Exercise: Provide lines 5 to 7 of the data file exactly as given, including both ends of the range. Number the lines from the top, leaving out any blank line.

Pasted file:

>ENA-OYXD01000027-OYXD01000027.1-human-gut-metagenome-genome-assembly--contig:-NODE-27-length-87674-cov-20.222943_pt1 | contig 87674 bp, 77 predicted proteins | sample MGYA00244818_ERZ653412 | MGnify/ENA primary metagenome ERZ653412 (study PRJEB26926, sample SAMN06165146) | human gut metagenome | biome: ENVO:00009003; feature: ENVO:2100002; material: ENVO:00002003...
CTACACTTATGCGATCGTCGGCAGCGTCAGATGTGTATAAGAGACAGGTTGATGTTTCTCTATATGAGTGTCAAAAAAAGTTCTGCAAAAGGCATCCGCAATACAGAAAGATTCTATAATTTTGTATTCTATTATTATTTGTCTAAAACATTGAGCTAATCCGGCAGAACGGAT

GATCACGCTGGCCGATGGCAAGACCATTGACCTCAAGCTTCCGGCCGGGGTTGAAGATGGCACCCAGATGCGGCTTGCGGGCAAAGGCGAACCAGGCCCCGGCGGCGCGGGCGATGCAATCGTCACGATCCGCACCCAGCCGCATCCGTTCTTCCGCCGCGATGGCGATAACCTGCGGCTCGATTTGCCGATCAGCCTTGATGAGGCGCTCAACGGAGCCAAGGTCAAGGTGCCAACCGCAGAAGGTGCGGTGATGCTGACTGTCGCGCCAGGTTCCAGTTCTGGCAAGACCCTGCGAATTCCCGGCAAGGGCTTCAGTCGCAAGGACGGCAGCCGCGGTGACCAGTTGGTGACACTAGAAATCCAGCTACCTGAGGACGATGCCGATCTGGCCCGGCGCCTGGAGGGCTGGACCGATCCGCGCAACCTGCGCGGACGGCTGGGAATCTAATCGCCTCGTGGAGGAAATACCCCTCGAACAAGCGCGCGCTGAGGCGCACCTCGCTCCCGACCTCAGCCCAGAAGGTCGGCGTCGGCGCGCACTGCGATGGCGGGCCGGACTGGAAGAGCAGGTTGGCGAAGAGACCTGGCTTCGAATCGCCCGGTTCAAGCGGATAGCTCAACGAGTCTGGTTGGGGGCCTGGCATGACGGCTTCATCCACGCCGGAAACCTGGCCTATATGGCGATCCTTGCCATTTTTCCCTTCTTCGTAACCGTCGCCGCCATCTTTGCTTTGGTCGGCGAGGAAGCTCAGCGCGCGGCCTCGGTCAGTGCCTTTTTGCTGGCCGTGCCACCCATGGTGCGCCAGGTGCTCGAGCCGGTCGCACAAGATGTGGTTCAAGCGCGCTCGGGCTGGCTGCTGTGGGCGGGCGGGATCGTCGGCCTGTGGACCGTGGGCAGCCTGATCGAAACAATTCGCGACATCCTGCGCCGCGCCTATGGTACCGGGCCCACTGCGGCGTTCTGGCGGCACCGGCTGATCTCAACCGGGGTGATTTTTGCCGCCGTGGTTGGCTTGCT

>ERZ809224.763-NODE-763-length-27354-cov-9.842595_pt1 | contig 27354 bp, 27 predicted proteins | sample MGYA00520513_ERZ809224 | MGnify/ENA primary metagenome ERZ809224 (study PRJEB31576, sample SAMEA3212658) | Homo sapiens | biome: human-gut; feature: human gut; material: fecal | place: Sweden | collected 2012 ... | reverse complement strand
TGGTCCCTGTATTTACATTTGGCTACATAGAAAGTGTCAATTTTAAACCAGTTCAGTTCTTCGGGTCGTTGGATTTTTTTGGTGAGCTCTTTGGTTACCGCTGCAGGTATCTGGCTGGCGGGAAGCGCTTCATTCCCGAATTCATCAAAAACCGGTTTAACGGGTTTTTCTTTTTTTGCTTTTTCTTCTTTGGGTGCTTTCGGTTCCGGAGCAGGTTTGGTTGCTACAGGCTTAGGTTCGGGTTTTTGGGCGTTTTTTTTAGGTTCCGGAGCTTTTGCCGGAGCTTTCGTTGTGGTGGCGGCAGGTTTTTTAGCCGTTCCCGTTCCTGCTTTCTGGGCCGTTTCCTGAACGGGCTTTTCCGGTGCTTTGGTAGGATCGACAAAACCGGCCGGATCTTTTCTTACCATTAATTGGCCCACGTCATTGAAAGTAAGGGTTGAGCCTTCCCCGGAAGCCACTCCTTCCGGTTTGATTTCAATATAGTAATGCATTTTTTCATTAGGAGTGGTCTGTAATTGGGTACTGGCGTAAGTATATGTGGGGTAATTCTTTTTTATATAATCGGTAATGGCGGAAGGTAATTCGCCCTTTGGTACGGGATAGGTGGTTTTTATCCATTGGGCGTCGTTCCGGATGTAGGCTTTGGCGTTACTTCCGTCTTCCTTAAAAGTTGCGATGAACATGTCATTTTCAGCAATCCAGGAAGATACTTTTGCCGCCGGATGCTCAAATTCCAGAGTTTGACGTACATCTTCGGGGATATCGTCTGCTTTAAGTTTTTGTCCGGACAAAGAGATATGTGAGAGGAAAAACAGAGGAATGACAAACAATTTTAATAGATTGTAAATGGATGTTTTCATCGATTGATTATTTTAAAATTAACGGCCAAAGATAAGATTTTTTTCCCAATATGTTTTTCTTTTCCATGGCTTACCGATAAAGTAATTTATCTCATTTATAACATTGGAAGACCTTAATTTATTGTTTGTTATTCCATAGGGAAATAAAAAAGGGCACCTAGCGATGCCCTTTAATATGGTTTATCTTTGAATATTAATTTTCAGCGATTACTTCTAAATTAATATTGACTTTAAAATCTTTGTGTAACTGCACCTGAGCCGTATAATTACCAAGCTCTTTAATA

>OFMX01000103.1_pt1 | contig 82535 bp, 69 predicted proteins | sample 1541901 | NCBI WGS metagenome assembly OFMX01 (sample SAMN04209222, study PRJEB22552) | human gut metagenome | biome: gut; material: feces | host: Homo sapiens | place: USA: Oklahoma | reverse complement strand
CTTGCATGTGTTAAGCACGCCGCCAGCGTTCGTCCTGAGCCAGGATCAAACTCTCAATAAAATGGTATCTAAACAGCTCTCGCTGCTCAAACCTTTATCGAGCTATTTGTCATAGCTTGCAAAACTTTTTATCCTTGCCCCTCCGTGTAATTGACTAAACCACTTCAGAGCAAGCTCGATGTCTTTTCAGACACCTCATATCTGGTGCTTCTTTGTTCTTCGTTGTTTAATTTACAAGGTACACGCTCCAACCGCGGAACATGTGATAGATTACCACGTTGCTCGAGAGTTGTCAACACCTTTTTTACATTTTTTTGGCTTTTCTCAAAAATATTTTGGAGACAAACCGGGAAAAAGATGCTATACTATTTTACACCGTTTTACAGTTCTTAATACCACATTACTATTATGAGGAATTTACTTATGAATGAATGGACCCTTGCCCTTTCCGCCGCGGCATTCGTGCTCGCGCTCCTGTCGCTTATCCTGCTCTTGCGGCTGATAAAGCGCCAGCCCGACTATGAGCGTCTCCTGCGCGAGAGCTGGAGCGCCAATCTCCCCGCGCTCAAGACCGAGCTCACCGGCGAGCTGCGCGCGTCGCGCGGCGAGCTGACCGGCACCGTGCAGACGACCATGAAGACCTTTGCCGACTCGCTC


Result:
TGGTCCCTGTATTTACATTTGGCTACATAGAAAGTGTCAATTTTAAACCAGTTCAGTTCTTCGGGTCGTTGGATTTTTTTGGTGAGCTCTTTGGTTACCGCTGCAGGTATCTGGCTGGCGGGAAGCGCTTCATTCCCGAATTCATCAAAAACCGGTTTAACGGGTTTTTCTTTTTTTGCTTTTTCTTCTTTGGGTGCTTTCGGTTCCGGAGCAGGTTTGGTTGCTACAGGCTTAGGTTCGGGTTTTTGGGCGTTTTTTTTAGGTTCCGGAGCTTTTGCCGGAGCTTTCGTTGTGGTGGCGGCAGGTTTTTTAGCCGTTCCCGTTCCTGCTTTCTGGGCCGTTTCCTGAACGGGCTTTTCCGGTGCTTTGGTAGGATCGACAAAACCGGCCGGATCTTTTCTTACCATTAATTGGCCCACGTCATTGAAAGTAAGGGTTGAGCCTTCCCCGGAAGCCACTCCTTCCGGTTTGATTTCAATATAGTAATGCATTTTTTCATTAGGAGTGGTCTGTAATTGGGTACTGGCGTAAGTATATGTGGGGTAATTCTTTTTTATATAATCGGTAATGGCGGAAGGTAATTCGCCCTTTGGTACGGGATAGGTGGTTTTTATCCATTGGGCGTCGTTCCGGATGTAGGCTTTGGCGTTACTTCCGTCTTCCTTAAAAGTTGCGATGAACATGTCATTTTCAGCAATCCAGGAAGATACTTTTGCCGCCGGATGCTCAAATTCCAGAGTTTGACGTACATCTTCGGGGATATCGTCTGCTTTAAGTTTTTGTCCGGACAAAGAGATATGTGAGAGGAAAAACAGAGGAATGACAAACAATTTTAATAGATTGTAAATGGATGTTTTCATCGATTGATTATTTTAAAATTAACGGCCAAAGATAAGATTTTTTTCCCAATATGTTTTTCTTTTCCATGGCTTACCGATAAAGTAATTTATCTCATTTATAACATTGGAAGACCTTAATTTATTGTTTGTTATTCCATAGGGAAATAAAAAAGGGCACCTAGCGATGCCCTTTAATATGGTTTATCTTTGAATATTAATTTTCAGCGATTACTTCTAAATTAATATTGACTTTAAAATCTTTGTGTAACTGCACCTGAGCCGTATAATTACCAAGCTCTTTAATA

>OFMX01000103.1_pt1 | contig 82535 bp, 69 predicted proteins | sample 1541901 | NCBI WGS metagenome assembly OFMX01 (sample SAMN04209222, study PRJEB22552) | human gut metagenome | biome: gut; material: feces | host: Homo sapiens | place: USA: Oklahoma | reverse complement strand
CTTGCATGTGTTAAGCACGCCGCCAGCGTTCGTCCTGAGCCAGGATCAAACTCTCAATAAAATGGTATCTAAACAGCTCTCGCTGCTCAAACCTTTATCGAGCTATTTGTCATAGCTTGCAAAACTTTTTATCCTTGCCCCTCCGTGTAATTGACTAAACCACTTCAGAGCAAGCTCGATGTCTTTTCAGACACCTCATATCTGGTGCTTCTTTGTTCTTCGTTGTTTAATTTACAAGGTACACGCTCCAACCGCGGAACATGTGATAGATTACCACGTTGCTCGAGAGTTGTCAACACCTTTTTTACATTTTTTTGGCTTTTCTCAAAAATATTTTGGAGACAAACCGGGAAAAAGATGCTATACTATTTTACACCGTTTTACAGTTCTTAATACCACATTACTATTATGAGGAATTTACTTATGAATGAATGGACCCTTGCCCTTTCCGCCGCGGCATTCGTGCTCGCGCTCCTGTCGCTTATCCTGCTCTTGCGGCTGATAAAGCGCCAGCCCGACTATGAGCGTCTCCTGCGCGAGAGCTGGAGCGCCAATCTCCCCGCGCTCAAGACCGAGCTCACCGGCGAGCTGCGCGCGTCGCGCGGCGAGCTGACCGGCACCGTGCAGACGACCATGAAGACCTTTGCCGACTCGCTC